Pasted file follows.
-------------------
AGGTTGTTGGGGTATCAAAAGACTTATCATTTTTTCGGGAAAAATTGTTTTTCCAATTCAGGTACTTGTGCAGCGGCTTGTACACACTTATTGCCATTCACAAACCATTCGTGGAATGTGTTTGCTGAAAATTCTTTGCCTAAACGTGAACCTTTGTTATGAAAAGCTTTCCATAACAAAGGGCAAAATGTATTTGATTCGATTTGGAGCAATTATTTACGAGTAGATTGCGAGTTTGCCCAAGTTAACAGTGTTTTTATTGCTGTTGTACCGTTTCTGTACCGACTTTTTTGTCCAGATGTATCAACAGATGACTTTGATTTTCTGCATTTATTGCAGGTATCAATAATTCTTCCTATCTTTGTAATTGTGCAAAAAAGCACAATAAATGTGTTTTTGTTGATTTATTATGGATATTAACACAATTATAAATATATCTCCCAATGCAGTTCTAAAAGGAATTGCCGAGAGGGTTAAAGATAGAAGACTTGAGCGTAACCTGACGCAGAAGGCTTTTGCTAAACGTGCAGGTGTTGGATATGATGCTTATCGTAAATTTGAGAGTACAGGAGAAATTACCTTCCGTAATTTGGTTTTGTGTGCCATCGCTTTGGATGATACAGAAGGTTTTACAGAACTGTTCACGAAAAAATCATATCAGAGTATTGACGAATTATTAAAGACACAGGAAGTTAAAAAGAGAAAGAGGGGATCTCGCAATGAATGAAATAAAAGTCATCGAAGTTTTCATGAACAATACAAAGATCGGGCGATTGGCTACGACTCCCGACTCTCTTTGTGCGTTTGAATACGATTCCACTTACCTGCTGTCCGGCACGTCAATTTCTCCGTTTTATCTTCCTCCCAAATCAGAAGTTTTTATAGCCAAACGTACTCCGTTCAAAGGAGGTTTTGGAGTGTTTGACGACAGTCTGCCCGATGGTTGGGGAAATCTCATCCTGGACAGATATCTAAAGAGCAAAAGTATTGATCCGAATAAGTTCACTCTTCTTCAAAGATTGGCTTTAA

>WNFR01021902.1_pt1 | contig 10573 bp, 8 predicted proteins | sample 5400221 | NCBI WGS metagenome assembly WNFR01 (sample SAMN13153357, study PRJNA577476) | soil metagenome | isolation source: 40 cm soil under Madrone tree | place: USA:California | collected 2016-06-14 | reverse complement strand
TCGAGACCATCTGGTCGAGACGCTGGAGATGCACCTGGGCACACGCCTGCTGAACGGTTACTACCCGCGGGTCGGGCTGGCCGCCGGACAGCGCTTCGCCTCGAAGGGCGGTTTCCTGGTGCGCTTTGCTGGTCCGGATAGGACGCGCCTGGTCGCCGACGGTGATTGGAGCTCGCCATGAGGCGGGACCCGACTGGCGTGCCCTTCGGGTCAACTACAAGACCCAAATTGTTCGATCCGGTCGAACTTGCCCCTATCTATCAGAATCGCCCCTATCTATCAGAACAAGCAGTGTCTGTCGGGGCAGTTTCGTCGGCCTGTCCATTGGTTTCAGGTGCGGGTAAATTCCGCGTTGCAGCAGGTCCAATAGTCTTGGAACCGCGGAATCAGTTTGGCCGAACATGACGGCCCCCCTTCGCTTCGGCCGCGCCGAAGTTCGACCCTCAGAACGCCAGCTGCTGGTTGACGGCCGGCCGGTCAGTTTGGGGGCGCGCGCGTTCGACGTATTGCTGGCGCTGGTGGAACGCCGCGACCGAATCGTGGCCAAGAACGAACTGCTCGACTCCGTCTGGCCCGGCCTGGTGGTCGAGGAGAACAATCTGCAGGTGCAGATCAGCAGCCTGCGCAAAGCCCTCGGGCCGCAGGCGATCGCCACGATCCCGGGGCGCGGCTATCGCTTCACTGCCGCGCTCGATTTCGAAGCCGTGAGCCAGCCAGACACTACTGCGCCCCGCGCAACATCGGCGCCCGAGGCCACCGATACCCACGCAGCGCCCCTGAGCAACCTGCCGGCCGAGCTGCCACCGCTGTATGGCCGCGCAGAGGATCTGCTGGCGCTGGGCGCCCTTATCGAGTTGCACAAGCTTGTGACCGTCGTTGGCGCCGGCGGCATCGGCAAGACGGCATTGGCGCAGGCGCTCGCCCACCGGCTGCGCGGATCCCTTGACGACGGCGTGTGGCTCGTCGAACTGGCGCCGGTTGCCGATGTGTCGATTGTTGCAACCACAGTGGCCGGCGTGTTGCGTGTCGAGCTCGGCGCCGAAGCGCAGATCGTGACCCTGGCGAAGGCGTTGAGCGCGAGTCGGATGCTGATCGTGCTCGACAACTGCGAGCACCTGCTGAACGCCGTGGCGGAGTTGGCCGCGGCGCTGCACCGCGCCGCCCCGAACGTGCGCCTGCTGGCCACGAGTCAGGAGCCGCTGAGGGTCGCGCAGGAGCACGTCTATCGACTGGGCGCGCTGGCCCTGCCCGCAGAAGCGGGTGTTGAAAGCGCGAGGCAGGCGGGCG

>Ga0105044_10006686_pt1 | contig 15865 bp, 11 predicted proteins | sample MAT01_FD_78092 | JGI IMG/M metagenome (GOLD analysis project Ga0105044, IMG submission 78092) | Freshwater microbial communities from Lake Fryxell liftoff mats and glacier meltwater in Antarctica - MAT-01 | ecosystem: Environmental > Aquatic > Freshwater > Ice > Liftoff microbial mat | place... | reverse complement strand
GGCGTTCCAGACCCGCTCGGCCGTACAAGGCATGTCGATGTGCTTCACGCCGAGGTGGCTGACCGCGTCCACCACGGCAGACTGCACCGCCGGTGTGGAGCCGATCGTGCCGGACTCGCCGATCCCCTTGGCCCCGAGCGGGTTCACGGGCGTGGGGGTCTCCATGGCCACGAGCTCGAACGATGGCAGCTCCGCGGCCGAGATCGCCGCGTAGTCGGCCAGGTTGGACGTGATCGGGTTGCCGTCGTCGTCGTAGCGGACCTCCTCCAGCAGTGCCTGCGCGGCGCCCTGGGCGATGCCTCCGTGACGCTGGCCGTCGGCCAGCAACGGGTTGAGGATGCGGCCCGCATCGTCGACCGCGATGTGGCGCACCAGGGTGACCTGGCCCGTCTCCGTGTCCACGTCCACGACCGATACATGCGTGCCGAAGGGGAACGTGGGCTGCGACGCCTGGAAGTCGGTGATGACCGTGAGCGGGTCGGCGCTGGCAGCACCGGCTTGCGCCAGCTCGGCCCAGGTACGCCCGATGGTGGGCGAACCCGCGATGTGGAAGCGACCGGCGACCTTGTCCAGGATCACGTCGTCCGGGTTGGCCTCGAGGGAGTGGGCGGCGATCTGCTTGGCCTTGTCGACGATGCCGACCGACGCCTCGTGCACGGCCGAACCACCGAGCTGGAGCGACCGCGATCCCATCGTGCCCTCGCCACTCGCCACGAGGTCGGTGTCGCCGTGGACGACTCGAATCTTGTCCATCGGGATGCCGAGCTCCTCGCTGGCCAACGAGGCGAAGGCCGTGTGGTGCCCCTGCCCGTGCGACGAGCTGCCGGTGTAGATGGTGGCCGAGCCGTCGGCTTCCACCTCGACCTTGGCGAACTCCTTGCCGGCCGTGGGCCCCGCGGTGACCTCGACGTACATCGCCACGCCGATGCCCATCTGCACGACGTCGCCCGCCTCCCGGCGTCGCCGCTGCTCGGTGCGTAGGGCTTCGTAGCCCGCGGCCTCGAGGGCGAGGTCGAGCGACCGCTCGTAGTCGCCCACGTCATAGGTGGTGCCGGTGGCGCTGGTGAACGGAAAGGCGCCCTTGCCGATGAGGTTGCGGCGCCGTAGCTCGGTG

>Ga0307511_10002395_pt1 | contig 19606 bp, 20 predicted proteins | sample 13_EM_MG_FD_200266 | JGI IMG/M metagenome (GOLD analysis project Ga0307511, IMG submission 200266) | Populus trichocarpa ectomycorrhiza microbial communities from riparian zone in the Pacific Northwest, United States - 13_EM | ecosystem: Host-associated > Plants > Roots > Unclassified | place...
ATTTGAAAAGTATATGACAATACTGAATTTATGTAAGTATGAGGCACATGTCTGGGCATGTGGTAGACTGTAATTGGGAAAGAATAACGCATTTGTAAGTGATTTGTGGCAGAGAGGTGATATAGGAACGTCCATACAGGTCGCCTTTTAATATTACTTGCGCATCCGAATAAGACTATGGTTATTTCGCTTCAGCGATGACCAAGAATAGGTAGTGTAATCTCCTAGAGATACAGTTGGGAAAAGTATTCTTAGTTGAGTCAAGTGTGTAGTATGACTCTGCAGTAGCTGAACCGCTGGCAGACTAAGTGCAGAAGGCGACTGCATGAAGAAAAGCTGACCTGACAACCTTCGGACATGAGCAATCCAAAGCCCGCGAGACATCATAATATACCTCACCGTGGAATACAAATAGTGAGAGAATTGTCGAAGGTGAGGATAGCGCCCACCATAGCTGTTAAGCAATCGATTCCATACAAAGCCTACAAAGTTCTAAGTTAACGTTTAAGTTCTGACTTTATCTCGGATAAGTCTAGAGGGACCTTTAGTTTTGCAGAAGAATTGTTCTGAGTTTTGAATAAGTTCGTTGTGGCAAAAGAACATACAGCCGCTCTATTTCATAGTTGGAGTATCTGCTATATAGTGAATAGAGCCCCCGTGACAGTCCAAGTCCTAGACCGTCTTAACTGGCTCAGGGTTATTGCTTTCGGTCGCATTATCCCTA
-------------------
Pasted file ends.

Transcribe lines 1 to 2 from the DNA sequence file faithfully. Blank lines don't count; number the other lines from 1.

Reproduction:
AGGTTGTTGGGGTATCAAAAGACTTATCATTTTTTCGGGAAAAATTGTTTTTCCAATTCAGGTACTTGTGCAGCGGCTTGTACACACTTATTGCCATTCACAAACCATTCGTGGAATGTGTTTGCTGAAAATTCTTTGCCTAAACGTGAACCTTTGTTATGAAAAGCTTTCCATAACAAAGGGCAAAATGTATTTGATTCGATTTGGAGCAATTATTTACGAGTAGATTGCGAGTTTGCCCAAGTTAACAGTGTTTTTATTGCTGTTGTACCGTTTCTGTACCGACTTTTTTGTCCAGATGTATCAACAGATGACTTTGATTTTCTGCATTTATTGCAGGTATCAATAATTCTTCCTATCTTTGTAATTGTGCAAAAAAGCACAATAAATGTGTTTTTGTTGATTTATTATGGATATTAACACAATTATAAATATATCTCCCAATGCAGTTCTAAAAGGAATTGCCGAGAGGGTTAAAGATAGAAGACTTGAGCGTAACCTGACGCAGAAGGCTTTTGCTAAACGTGCAGGTGTTGGATATGATGCTTATCGTAAATTTGAGAGTACAGGAGAAATTACCTTCCGTAATTTGGTTTTGTGTGCCATCGCTTTGGATGATACAGAAGGTTTTACAGAACTGTTCACGAAAAAATCATATCAGAGTATTGACGAATTATTAAAGACACAGGAAGTTAAAAAGAGAAAGAGGGGATCTCGCAATGAATGAAATAAAAGTCATCGAAGTTTTCATGAACAATACAAAGATCGGGCGATTGGCTACGACTCCCGACTCTCTTTGTGCGTTTGAATACGATTCCACTTACCTGCTGTCCGGCACGTCAATTTCTCCGTTTTATCTTCCTCCCAAATCAGAAGTTTTTATAGCCAAACGTACTCCGTTCAAAGGAGGTTTTGGAGTGTTTGACGACAGTCTGCCCGATGGTTGGGGAAATCTCATCCTGGACAGATATCTAAAGAGCAAAAGTATTGATCCGAATAAGTTCACTCTTCTTCAAAGATTGGCTTTAA

>WNFR01021902.1_pt1 | contig 10573 bp, 8 predicted proteins | sample 5400221 | NCBI WGS metagenome assembly WNFR01 (sample SAMN13153357, study PRJNA577476) | soil metagenome | isolation source: 40 cm soil under Madrone tree | place: USA:California | collected 2016-06-14 | reverse complement strand